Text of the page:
Evaluating the effect of low-level laser therapy on healing of tentomized Achilles tendon in streptozotocin-induced diabetic rats by light microscopical and gene expression examinations.
Mohammad Reza Jalili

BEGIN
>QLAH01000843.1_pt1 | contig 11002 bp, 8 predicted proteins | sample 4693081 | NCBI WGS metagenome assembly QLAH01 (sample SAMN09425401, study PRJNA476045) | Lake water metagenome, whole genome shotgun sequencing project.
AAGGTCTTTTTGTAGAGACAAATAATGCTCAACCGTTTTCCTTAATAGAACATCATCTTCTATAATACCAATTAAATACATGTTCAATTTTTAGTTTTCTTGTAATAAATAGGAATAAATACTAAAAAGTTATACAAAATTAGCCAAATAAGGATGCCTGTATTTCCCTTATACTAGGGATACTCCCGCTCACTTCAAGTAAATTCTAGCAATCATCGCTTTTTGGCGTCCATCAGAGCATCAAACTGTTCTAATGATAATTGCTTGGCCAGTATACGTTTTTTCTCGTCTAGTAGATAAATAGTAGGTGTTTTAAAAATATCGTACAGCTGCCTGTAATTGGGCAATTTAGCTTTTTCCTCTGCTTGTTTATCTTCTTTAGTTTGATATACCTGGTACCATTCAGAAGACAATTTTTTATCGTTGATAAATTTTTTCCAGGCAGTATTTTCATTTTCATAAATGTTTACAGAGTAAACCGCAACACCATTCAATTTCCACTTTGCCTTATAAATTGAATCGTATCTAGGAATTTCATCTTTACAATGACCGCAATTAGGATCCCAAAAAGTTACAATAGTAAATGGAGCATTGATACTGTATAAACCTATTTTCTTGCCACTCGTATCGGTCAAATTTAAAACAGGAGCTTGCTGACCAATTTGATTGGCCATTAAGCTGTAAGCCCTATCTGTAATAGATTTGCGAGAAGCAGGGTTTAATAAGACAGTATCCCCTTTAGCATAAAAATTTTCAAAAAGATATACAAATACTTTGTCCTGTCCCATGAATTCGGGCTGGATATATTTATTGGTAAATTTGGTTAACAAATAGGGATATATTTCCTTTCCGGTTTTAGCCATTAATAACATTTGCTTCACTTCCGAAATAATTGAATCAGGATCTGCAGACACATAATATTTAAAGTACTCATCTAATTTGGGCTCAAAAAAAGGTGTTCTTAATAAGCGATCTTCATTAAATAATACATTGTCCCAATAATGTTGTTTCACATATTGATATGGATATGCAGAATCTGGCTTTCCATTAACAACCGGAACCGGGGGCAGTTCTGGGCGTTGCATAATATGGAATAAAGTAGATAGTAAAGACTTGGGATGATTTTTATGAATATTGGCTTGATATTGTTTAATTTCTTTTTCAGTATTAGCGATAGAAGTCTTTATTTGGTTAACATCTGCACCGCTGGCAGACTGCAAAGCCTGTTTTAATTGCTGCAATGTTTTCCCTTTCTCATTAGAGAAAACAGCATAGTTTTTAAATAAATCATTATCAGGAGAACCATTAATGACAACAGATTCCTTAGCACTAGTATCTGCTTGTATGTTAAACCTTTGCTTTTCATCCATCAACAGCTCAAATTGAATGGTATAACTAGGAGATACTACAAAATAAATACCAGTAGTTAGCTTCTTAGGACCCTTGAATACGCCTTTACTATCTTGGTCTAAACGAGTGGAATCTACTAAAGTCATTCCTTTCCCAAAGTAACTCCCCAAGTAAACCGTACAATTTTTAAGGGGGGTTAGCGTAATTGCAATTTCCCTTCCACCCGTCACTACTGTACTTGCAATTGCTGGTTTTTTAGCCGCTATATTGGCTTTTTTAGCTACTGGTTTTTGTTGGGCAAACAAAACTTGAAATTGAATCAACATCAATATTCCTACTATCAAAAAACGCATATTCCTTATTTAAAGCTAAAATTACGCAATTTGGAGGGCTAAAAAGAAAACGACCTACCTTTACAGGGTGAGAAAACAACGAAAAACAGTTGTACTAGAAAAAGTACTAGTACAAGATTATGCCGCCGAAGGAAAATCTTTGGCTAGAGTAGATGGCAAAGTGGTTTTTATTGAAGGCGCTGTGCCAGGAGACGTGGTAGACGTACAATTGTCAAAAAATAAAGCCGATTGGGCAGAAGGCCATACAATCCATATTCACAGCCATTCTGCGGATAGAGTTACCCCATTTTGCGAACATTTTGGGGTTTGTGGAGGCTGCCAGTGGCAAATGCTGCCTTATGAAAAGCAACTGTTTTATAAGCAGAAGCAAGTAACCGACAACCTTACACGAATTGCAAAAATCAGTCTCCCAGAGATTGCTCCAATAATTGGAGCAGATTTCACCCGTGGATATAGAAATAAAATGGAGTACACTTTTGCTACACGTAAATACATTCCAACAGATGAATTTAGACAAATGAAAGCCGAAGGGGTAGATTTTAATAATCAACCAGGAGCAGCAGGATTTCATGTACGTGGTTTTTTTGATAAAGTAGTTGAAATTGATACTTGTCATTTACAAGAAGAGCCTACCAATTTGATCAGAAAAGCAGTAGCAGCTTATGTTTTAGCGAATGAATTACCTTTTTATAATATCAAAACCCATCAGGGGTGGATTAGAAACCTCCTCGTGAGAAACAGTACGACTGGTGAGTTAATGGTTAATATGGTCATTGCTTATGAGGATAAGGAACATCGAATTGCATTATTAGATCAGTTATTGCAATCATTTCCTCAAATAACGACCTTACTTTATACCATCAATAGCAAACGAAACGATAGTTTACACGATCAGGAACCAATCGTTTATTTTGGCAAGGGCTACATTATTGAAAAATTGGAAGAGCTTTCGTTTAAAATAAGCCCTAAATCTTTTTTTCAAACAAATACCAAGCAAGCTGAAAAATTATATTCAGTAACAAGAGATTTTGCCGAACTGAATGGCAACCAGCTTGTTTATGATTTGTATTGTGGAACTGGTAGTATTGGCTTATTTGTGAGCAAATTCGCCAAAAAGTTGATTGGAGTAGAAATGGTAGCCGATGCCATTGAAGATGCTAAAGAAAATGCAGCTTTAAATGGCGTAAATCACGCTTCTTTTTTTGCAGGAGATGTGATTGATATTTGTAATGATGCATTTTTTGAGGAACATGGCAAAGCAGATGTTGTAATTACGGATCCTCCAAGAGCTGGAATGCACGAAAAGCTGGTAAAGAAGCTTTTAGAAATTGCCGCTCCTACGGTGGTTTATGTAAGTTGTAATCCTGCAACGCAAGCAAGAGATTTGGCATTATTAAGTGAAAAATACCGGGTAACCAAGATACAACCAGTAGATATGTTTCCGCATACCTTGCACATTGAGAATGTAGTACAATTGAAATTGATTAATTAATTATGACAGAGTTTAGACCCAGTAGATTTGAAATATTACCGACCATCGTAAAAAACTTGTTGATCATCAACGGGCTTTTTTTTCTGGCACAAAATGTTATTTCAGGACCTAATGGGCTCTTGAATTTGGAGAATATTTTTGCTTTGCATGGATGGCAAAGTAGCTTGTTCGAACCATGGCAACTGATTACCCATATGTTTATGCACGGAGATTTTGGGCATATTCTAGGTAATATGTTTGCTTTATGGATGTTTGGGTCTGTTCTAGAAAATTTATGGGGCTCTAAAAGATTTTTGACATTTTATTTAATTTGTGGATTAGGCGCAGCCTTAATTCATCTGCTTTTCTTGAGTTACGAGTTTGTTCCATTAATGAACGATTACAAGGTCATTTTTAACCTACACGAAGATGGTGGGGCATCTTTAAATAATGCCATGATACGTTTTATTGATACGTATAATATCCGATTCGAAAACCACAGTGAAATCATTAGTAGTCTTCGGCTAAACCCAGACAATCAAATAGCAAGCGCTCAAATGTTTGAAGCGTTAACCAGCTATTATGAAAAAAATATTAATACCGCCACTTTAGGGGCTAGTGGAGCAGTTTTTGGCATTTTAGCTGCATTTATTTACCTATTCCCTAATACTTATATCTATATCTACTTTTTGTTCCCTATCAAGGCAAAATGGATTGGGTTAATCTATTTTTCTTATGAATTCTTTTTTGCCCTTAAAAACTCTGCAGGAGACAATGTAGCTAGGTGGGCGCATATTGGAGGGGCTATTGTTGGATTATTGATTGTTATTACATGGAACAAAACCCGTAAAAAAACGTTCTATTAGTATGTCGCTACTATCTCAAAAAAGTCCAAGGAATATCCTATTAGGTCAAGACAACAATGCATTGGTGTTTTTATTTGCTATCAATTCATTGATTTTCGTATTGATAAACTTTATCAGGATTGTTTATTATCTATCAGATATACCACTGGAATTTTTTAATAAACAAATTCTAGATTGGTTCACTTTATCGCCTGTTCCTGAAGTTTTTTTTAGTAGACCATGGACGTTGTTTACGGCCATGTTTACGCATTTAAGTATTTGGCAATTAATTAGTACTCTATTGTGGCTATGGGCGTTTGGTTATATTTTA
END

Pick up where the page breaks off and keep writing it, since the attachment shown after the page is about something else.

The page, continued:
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Tendon healing is impaired in individuals diagnosed with diabetes mellitus (DM). According to research, there is considerable improvement in the healing of surgically tenotomized Achilles tendons following low-level laser therapy (LLLT) in non-diabetic, healthy animals. This study uses light microscopic (LM) and semi-quantitative reverse transcription PCR (RT-PCR) analyses to evaluate the ability of LLLT in healing Achilles tendons from streptozotocin-induced diabetic (STZ-D) rats. A total of 88 rats were randomly divided into two groups, non-diabetic and diabetic. DM was induced in the rats by injections of STZ. The right Achilles tendons of all rats were tenotomized 1 month after administration of STZ. Laser-treated rats were treated with a helium-neon (He-Ne) laser that had a 632.8-nm wavelength and 7.2-mW average power. Experimental group rats received a daily dose of 0.014 J (energy density, 2.9 J/cm(2)). Control rats did not receive LLLT. Animals were sacrificed on days 5, 10, and 15 post-operatively for semi-quantitative LM and semi-quantitative RT-PCR examinations of transforming growth factor-beta1 (TGF-β1) gene expression. The chi-square test showed that LLLT significantly reduced inflammation in non-diabetic rats compared with their non-diabetic controls (p = 0.02). LLLT significantly decreased inflammation in diabetic rats on days 5 (p = 0.03) and 10 (p = 0.02) compared to the corresponding control diabetic rats. According to the student's t test, LLLT significantly increased TGF-β1 gene expression in healthy (p = 0.000) and diabetic (p = 0.000) rats compared to their relevant controls. The He-Ne laser was effective in altering the inflammatory reaction and increasing TGF-β1 gene production.